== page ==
FYI: Someone wants to launch mobile broadband satellites into space used by scientific craft – and NASA’s not happy

A proposed constellation of 243 satellites, designed to beam internet connectivity to smartphones and under consideration by America’s comms watchdog, will triple the existing risk of a potential collision with ten Earth science spacecraft in low-Earth orbit, NASA warned.

AST & Science, a Texas-based company, has applied for approval to build SpaceMobile, which claims to be the “first and only space-based cellular broadband network to be accessible by standard smartphones.” Its proposed network is under review by the FCC. However, NASA reckons it will heighten the risk of contact between spacecraft within a region that is already crowded.

The space agency is particularly concerned about the gap between 690 and 740km above Earth, an area home to the so-called A-train. The A-train consists of ten spacecraft used to monitor Earth, operated by various groups including NASA, the United States Geological Survey, France’s National Centre for Space Studies, and Japan’s Aerospace Exploration Agency. AST wants to place its satellites across 16 orbital planes at an altitude of 700km, a distance that’s too close for comfort.

“The AST constellation would be essentially collocated with the A-Train if the proposed orbit altitude is chosen,” Samantha Fonder, NASA’s Representative to the Commercial Space Transportation Interagency Group, and a member of its Human Exploration and Operations Mission Directorate, wrote in a letter [PDF] addressed to the FCC.

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What’s more the area is also particularly risky since it contains chunks of debris leftover from a previous orbital crash. “Additionally, this is an orbit regime that has a large debris object density (resulting from the Fengyun1-C ASAT test and the Iridium33-COSMOS 2251collision) and therefore experiences frequent conjunctions with debris objects,” she continued.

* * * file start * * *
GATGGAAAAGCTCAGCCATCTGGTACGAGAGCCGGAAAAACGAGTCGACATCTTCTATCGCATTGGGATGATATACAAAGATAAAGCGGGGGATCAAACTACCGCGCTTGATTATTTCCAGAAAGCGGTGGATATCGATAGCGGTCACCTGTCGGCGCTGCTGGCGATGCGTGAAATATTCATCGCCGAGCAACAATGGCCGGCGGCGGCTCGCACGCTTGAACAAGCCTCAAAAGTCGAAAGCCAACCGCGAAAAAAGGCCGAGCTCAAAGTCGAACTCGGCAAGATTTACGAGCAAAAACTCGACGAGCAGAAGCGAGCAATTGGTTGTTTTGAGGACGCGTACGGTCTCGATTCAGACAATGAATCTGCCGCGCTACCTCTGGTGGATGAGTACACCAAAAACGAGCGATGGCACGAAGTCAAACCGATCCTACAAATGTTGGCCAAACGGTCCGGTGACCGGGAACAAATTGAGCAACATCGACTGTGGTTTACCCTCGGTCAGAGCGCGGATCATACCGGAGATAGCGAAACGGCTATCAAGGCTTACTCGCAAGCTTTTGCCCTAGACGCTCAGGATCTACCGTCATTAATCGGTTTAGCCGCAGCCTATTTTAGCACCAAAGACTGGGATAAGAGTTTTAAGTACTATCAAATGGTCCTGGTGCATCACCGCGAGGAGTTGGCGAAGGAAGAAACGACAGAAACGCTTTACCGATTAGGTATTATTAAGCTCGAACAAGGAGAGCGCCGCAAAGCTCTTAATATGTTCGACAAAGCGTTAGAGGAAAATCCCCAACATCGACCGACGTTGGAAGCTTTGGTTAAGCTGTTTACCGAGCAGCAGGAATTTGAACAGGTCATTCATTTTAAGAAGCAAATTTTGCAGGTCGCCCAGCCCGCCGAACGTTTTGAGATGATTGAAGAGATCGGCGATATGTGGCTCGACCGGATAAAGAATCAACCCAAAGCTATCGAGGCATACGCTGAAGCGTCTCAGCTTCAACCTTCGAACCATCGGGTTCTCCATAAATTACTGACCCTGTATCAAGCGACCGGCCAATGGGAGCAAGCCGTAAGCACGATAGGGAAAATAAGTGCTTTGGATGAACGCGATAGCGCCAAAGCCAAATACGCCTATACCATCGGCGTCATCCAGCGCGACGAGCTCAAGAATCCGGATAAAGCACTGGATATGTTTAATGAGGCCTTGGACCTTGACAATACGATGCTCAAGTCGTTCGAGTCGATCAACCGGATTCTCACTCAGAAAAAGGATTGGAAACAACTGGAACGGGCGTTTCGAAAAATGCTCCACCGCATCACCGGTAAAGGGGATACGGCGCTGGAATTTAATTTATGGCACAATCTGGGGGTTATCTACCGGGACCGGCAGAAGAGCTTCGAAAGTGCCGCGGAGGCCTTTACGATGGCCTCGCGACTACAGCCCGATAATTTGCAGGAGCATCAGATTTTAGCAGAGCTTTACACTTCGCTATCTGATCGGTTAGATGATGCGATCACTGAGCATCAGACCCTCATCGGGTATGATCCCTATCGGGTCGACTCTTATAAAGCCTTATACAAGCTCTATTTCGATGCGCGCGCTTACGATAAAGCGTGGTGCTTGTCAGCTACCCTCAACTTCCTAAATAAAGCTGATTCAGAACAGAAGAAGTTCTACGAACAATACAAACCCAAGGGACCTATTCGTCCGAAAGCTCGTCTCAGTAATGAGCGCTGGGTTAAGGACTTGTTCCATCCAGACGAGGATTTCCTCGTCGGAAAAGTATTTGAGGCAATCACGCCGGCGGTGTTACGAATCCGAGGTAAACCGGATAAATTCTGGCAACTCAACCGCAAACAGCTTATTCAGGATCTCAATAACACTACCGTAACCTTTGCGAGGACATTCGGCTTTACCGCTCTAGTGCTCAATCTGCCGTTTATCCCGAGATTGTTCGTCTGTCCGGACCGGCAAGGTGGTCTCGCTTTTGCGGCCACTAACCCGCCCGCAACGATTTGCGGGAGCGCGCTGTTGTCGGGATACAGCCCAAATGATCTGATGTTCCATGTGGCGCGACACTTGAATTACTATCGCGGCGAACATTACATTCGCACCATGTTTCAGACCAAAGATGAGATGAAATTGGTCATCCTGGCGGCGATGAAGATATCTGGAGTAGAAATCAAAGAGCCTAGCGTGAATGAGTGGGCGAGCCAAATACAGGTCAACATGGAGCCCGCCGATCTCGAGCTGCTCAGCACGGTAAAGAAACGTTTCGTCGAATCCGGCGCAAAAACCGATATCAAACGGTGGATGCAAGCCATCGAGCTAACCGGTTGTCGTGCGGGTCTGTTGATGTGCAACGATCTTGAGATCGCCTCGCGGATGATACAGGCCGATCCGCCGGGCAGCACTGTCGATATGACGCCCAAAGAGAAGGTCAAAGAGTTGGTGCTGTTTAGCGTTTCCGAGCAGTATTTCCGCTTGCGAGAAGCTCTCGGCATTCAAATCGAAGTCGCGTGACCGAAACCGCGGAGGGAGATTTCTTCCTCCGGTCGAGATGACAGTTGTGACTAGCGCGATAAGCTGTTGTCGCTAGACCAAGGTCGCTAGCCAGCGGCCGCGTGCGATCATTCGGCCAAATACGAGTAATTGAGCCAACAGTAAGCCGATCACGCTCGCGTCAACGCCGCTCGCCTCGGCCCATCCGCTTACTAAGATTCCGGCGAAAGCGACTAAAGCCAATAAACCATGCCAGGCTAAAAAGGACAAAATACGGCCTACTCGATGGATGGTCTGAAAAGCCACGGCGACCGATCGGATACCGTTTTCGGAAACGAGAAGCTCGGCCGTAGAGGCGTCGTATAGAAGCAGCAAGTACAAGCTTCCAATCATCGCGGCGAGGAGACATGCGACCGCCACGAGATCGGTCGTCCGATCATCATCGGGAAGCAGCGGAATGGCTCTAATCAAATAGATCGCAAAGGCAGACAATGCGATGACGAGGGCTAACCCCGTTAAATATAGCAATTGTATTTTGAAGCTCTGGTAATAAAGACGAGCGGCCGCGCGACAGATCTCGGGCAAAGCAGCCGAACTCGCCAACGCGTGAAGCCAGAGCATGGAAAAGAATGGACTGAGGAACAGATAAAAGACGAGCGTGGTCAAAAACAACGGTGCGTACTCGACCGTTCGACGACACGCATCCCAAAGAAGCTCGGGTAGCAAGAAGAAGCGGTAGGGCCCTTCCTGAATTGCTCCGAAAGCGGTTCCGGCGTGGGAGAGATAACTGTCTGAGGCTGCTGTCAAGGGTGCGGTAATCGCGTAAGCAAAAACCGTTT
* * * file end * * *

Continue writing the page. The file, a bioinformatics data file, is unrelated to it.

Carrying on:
Fonder reckons that placing another 243 satellites near the A-train will increase the chances of a space smash. NASA has arrived at that conclusion by taking into account various factors, including the size of the AST’s SpaceMobile birds. They are much bigger than the spacecraft in the A-train and carry 900-square-metre antennas.

“Based on the results of a NASA [Conjunction Assessment Risk Analysis] simulation tool, the number of mitigation actions required for a 30m hard-body radius object in this orbit regime increases from [about two to six per year] – almost a tripling of what is observed presently,” Fonder said. The proposed constellation of 243 raises that figure to about 1,500 possible “mitigation actions” needed per year.

NASA has recommended AST’s satellites undergo a full risk analysis to the same level conducted by the space agency. The simplest way to mitigate problems in the future, however, is to simply move the SpaceMobile fleet in an orbit beneath the space occupied by the A-train. That way their orbits won’t coincide, and if any of the mobile internet satellites were to fail it’d be out of the harm’s way too.

The Register has asked NASA and AST & Science for further comment. ®

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